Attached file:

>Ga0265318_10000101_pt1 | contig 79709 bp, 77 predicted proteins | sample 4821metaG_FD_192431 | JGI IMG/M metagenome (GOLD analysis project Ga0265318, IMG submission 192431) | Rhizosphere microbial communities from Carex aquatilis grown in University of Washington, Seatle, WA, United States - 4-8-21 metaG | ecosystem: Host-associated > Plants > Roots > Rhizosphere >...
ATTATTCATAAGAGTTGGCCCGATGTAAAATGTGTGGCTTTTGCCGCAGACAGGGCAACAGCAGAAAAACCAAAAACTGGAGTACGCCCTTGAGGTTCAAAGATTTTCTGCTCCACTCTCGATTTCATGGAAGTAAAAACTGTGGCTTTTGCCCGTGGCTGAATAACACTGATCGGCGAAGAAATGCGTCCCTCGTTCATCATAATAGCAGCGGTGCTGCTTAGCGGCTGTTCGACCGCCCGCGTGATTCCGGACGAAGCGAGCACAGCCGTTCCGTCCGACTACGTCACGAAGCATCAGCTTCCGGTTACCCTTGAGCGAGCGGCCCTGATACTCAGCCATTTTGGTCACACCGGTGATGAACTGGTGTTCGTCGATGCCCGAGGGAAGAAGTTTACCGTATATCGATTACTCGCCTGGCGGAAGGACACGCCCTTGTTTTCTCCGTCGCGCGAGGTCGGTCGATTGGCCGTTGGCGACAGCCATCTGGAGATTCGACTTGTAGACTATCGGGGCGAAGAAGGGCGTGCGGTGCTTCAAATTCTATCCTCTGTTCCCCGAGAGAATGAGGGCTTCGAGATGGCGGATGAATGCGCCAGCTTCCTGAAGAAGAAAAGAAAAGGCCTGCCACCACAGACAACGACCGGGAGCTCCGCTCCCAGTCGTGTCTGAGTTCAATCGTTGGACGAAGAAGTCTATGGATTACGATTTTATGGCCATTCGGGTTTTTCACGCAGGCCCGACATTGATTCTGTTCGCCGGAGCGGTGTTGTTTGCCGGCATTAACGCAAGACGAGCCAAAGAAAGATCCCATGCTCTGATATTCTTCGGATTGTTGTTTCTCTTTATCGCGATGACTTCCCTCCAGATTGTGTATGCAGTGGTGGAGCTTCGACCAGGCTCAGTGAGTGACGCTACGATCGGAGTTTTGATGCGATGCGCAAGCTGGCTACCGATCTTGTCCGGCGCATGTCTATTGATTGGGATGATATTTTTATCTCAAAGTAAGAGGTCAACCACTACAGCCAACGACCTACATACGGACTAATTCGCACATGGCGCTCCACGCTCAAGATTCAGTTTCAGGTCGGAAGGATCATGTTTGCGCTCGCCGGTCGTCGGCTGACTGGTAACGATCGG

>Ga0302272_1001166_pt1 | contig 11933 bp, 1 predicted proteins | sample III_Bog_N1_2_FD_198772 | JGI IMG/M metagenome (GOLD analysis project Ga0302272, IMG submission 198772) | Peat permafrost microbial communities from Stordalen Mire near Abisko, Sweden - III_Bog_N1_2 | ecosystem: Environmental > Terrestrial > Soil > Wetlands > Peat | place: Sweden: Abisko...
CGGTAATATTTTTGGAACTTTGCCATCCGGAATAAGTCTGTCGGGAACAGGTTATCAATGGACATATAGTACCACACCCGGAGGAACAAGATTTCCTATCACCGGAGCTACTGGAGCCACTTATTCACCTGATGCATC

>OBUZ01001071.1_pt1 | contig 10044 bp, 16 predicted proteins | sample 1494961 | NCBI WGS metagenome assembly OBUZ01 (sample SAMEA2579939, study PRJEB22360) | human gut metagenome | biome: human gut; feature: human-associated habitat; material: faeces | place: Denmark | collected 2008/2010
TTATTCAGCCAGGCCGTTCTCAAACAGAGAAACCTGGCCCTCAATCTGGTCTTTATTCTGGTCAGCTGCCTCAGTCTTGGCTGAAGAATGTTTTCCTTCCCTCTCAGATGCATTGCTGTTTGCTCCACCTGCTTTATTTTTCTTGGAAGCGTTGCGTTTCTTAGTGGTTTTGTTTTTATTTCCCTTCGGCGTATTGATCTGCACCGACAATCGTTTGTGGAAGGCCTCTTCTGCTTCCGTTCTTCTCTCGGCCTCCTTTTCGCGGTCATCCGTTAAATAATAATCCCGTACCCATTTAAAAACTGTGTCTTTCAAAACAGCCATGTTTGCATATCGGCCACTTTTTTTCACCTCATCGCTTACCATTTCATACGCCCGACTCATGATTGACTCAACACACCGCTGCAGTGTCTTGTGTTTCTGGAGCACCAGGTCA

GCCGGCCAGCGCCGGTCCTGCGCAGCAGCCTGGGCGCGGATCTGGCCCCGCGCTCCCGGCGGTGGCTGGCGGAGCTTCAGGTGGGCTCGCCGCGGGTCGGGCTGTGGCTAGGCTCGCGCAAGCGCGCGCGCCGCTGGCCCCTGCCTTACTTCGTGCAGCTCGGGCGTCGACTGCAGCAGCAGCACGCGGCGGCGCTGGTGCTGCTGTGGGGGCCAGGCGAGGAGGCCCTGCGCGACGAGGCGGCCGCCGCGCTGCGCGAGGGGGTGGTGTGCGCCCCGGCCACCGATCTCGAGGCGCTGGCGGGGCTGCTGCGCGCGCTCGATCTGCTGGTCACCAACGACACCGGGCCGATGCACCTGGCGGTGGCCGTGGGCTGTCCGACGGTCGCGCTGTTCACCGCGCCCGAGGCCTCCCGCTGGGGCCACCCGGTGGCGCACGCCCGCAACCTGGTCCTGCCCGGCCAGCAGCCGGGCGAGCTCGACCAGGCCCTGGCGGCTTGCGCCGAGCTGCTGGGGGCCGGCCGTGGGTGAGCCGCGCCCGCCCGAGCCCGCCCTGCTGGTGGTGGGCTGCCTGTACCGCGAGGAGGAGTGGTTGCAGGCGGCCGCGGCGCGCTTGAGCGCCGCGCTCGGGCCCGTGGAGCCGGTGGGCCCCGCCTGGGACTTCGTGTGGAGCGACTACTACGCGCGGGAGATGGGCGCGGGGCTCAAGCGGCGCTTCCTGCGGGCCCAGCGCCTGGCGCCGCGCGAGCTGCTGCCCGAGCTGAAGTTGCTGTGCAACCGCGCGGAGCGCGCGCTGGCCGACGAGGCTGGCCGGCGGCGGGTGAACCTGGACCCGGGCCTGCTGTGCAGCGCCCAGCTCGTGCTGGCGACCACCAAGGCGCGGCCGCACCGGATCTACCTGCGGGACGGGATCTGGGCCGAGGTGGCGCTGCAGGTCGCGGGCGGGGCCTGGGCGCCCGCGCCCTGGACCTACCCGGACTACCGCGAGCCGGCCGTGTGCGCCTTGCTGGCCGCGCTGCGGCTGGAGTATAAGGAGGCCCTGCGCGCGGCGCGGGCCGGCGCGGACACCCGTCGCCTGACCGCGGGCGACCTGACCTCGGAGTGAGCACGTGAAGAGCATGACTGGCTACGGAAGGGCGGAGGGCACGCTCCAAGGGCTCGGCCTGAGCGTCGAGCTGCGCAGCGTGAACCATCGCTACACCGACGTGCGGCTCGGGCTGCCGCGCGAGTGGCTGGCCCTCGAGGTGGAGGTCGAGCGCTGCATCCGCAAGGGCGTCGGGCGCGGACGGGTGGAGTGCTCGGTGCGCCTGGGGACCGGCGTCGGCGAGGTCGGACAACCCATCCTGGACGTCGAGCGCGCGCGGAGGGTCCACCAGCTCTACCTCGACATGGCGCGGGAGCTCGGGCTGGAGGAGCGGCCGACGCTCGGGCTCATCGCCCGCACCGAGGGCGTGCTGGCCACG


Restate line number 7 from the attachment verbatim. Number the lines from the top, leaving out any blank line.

GCCGGCCAGCGCCGGTCCTGCGCAGCAGCCTGGGCGCGGATCTGGCCCCGCGCTCCCGGCGGTGGCTGGCGGAGCTTCAGGTGGGCTCGCCGCGGGTCGGGCTGTGGCTAGGCTCGCGCAAGCGCGCGCGCCGCTGGCCCCTGCCTTACTTCGTGCAGCTCGGGCGTCGACTGCAGCAGCAGCACGCGGCGGCGCTGGTGCTGCTGTGGGGGCCAGGCGAGGAGGCCCTGCGCGACGAGGCGGCCGCCGCGCTGCGCGAGGGGGTGGTGTGCGCCCCGGCCACCGATCTCGAGGCGCTGGCGGGGCTGCTGCGCGCGCTCGATCTGCTGGTCACCAACGACACCGGGCCGATGCACCTGGCGGTGGCCGTGGGCTGTCCGACGGTCGCGCTGTTCACCGCGCCCGAGGCCTCCCGCTGGGGCCACCCGGTGGCGCACGCCCGCAACCTGGTCCTGCCCGGCCAGCAGCCGGGCGAGCTCGACCAGGCCCTGGCGGCTTGCGCCGAGCTGCTGGGGGCCGGCCGTGGGTGAGCCGCGCCCGCCCGAGCCCGCCCTGCTGGTGGTGGGCTGCCTGTACCGCGAGGAGGAGTGGTTGCAGGCGGCCGCGGCGCGCTTGAGCGCCGCGCTCGGGCCCGTGGAGCCGGTGGGCCCCGCCTGGGACTTCGTGTGGAGCGACTACTACGCGCGGGAGATGGGCGCGGGGCTCAAGCGGCGCTTCCTGCGGGCCCAGCGCCTGGCGCCGCGCGAGCTGCTGCCCGAGCTGAAGTTGCTGTGCAACCGCGCGGAGCGCGCGCTGGCCGACGAGGCTGGCCGGCGGCGGGTGAACCTGGACCCGGGCCTGCTGTGCAGCGCCCAGCTCGTGCTGGCGACCACCAAGGCGCGGCCGCACCGGATCTACCTGCGGGACGGGATCTGGGCCGAGGTGGCGCTGCAGGTCGCGGGCGGGGCCTGGGCGCCCGCGCCCTGGACCTACCCGGACTACCGCGAGCCGGCCGTGTGCGCCTTGCTGGCCGCGCTGCGGCTGGAGTATAAGGAGGCCCTGCGCGCGGCGCGGGCCGGCGCGGACACCCGTCGCCTGACCGCGGGCGACCTGACCTCGGAGTGAGCACGTGAAGAGCATGACTGGCTACGGAAGGGCGGAGGGCACGCTCCAAGGGCTCGGCCTGAGCGTCGAGCTGCGCAGCGTGAACCATCGCTACACCGACGTGCGGCTCGGGCTGCCGCGCGAGTGGCTGGCCCTCGAGGTGGAGGTCGAGCGCTGCATCCGCAAGGGCGTCGGGCGCGGACGGGTGGAGTGCTCGGTGCGCCTGGGGACCGGCGTCGGCGAGGTCGGACAACCCATCCTGGACGTCGAGCGCGCGCGGAGGGTCCACCAGCTCTACCTCGACATGGCGCGGGAGCTCGGGCTGGAGGAGCGGCCGACGCTCGGGCTCATCGCCCGCACCGAGGGCGTGCTGGCCACG